Yutsai Wang, an LA-based architectural photographer in Los Angeles, recently entered a photograph of Louis Kahn’s Salk Institute, in La Jolla, in an architectural photography competition sponsored by the Palm Springs Modernism Week. Wang, who considers Salk architect Kahn “the most important architect in the 20th century” just beat out 399 others. Read more HERE.
Five Thot just posted 'House Porn: A. Quincy Jones., Architect. Modernist.' including some pretty great photos HERE.
Monday November 5, 2012
You can't swing a dead cat by the tail, on the web, without running into yet another 'mid-century' blog, site, tumblr etc. Check out this new one (for me) capturing Smith & Williams' Booth Residence HERE.
The Palm Springs Art Museum Architecture and Design Center’s Edwards Harris Pavilion is going to stand out. The museum is embarking on a campaign to raise $1.5 million to renovate E. Stewart Williams’ Santa Fe Federal Savings (ca. 1960). Read more HERE.
On Tuesday, November 13, at 7 p.m., Richard Neutra’s son, architect Dion Neutra, will discuss his father’s work and philosophy when he presents “Neutra Architecture: The View From Inside” at the AIA North Carolina Center for Architecture and Design in downtown Raleigh, NC. A partner in his father’s firm, Dion will share his personal and professional views of the sensitivity to the relationship of man and nature that he and his father called bio-realism. If you are planning to be in the area click HERE first!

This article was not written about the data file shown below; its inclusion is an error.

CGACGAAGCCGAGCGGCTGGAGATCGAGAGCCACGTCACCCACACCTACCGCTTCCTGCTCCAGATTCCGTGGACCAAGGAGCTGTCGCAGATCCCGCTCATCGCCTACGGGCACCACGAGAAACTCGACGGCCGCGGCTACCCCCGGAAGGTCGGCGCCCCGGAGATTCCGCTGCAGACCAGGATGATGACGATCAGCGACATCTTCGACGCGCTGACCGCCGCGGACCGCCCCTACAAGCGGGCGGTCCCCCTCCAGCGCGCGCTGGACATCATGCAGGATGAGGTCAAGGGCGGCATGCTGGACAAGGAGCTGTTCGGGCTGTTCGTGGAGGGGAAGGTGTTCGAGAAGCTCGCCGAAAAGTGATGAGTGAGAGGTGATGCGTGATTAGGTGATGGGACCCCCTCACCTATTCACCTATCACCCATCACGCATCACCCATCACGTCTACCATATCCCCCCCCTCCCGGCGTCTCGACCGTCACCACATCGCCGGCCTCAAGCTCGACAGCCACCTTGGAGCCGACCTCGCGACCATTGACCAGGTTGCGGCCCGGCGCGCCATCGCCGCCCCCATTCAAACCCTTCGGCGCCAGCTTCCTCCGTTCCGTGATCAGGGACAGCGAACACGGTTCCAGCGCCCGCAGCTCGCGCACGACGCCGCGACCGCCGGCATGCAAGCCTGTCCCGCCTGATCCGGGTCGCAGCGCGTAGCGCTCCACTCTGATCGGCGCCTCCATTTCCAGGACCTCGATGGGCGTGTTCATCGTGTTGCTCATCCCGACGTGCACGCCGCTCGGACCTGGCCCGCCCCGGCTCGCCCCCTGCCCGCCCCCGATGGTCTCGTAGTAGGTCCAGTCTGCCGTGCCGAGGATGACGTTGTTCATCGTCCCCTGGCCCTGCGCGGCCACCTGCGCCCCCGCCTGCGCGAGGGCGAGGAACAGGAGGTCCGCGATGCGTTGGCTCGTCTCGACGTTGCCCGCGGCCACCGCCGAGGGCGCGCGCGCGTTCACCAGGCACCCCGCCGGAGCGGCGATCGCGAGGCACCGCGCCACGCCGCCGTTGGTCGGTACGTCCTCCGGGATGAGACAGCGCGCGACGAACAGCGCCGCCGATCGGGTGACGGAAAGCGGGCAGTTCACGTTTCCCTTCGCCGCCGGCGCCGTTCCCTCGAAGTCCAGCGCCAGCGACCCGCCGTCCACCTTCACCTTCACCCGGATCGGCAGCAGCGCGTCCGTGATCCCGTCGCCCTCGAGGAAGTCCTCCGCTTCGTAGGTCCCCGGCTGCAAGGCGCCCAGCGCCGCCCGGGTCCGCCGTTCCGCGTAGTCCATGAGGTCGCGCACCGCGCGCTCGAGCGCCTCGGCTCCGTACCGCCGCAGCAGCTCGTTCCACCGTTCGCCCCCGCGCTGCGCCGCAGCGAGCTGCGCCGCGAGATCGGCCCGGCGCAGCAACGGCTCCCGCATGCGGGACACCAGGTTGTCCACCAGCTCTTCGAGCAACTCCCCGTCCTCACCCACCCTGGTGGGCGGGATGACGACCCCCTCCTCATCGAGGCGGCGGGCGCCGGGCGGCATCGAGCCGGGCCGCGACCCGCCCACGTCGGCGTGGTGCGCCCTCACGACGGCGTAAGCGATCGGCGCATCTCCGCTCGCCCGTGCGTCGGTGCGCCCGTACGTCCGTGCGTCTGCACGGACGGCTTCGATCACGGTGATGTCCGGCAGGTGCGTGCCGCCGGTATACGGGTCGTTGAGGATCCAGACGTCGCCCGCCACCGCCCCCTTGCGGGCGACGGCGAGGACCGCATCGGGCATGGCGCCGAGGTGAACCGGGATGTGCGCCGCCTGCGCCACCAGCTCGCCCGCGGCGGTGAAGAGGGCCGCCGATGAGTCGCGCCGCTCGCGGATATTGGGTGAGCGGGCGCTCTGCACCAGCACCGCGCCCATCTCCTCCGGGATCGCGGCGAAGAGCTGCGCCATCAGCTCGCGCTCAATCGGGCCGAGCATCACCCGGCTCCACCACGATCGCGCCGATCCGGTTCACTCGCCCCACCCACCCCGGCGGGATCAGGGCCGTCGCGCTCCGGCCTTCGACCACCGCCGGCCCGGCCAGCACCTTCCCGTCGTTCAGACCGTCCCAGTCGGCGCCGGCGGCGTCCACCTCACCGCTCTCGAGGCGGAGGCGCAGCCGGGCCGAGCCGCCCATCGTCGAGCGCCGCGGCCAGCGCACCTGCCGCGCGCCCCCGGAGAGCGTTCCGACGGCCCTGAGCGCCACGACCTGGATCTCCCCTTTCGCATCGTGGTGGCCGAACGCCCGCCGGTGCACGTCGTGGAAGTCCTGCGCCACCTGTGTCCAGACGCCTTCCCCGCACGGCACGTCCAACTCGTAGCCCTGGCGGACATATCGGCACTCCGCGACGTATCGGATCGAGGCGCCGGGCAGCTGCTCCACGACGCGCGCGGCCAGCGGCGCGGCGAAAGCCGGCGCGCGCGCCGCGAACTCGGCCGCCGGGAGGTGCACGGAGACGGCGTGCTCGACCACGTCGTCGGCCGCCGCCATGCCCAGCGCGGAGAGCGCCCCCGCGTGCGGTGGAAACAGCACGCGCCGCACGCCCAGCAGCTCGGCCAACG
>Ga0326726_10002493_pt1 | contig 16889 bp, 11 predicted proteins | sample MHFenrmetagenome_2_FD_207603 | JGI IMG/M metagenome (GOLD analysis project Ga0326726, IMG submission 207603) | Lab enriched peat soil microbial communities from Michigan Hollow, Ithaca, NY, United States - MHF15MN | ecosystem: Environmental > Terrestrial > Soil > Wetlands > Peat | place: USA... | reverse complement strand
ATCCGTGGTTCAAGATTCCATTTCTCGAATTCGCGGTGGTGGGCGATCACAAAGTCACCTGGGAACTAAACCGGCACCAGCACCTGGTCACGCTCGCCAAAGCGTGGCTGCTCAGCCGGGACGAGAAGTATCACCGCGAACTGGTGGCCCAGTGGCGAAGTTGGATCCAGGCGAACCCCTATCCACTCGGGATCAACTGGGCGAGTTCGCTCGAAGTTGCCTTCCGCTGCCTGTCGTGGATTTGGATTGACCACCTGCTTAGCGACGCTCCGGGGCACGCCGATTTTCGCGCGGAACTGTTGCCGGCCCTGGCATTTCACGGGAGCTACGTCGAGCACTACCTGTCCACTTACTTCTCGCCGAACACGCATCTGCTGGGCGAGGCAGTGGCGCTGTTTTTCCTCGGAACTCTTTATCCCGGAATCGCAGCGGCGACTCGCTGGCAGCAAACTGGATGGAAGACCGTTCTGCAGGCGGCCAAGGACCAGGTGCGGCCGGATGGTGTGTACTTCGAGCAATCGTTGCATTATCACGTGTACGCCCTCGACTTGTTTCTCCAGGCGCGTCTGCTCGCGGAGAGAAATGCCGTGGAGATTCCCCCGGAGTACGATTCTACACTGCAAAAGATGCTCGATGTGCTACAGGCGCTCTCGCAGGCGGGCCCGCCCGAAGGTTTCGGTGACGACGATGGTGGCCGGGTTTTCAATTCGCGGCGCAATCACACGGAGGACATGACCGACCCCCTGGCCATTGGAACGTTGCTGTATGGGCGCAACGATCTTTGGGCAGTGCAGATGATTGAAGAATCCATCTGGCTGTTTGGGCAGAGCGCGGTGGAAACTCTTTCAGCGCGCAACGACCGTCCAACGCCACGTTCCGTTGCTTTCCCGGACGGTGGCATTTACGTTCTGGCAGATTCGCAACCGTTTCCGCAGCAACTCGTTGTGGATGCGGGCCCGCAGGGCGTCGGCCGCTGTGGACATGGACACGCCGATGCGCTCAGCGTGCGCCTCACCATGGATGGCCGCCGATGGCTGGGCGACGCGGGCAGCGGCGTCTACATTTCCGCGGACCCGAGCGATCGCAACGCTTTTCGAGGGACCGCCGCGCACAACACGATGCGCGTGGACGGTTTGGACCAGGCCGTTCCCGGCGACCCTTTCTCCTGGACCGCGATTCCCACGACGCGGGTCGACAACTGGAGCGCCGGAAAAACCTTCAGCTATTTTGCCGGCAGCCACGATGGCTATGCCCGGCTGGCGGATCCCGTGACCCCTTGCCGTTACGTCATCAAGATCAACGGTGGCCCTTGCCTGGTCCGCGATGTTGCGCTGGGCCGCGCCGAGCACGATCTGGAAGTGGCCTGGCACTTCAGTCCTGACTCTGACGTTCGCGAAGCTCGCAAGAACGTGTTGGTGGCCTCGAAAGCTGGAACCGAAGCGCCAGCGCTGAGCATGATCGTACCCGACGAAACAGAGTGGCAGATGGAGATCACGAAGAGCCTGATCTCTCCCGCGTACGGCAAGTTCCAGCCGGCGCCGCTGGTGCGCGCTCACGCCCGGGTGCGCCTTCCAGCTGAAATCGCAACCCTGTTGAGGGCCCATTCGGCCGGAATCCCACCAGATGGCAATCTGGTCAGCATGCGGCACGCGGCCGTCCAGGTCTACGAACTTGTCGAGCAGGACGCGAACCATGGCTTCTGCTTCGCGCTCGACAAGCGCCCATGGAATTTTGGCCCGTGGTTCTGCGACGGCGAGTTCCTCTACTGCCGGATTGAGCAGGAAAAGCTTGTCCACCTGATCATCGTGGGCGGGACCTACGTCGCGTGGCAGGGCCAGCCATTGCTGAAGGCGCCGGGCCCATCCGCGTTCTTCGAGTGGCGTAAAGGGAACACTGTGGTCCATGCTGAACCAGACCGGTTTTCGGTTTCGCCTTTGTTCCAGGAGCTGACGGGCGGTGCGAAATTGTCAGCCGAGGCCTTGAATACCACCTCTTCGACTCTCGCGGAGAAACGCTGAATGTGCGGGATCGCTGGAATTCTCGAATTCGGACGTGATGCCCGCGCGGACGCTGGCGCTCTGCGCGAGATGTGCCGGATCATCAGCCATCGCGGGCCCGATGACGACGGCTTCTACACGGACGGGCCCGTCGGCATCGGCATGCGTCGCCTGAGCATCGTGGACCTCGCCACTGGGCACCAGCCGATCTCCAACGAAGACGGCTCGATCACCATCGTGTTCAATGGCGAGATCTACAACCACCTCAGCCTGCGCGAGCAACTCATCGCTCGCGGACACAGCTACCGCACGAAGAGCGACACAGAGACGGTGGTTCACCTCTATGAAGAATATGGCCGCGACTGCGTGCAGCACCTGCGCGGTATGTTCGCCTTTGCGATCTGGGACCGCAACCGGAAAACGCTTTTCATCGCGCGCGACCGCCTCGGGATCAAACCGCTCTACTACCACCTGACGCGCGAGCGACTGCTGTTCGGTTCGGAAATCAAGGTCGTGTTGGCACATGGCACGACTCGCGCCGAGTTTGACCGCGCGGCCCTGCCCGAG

According to the New York Times, “John M. Johansen, a celebrated modernist architect and the last surviving member of the Harvard Five, a group that made New Canaan, Conn., a hotbed of architectural experimentation in the 1950s and ’60s, died Friday in Brewster, Mass. He was 96.” Johansen studied under Walter Gropius, the founder of Germany’s Bauhaus school, at Harvard. In 1948 John opened his office in New Canaan, joining four other young modernist architects — Philip Johnson, Marcel Breuer, Landis Gores, and Eliot Noyes – the five-man architectural movement became widely recognized for designing structures conveying the optimism of the time. Read more HERE.
Sunday November 4, 2012
We spend a fair amount of time each year in Cape Cod. Beyond bicycling, swimming and eating loads of seafood, we hunt down post-war modern homes like the Hatch House. The National Post provides a good outline of what was going on... read the article HERE.
When The Atlantic posts an article titled 'What It Was Like to Work for Charles and Ray Eames?', one has to read it! Check it out HERE.
For the moment the David & Gladys Wright Residence by the client's father, Frank Lloyd Wright, has been spared from the wrecking ball. The New York Times chronicles the story and outlines how (potentially) historic sites are always, seemingly, at risk. Read the story HERE.
Saturday November 3, 2012
San Diego Magazine profiled the owners of Loch Crane's Milton Fillius Residence (1952) in Point Loma. The cul-de-sac boasts four Crane designs! Read the article HERE.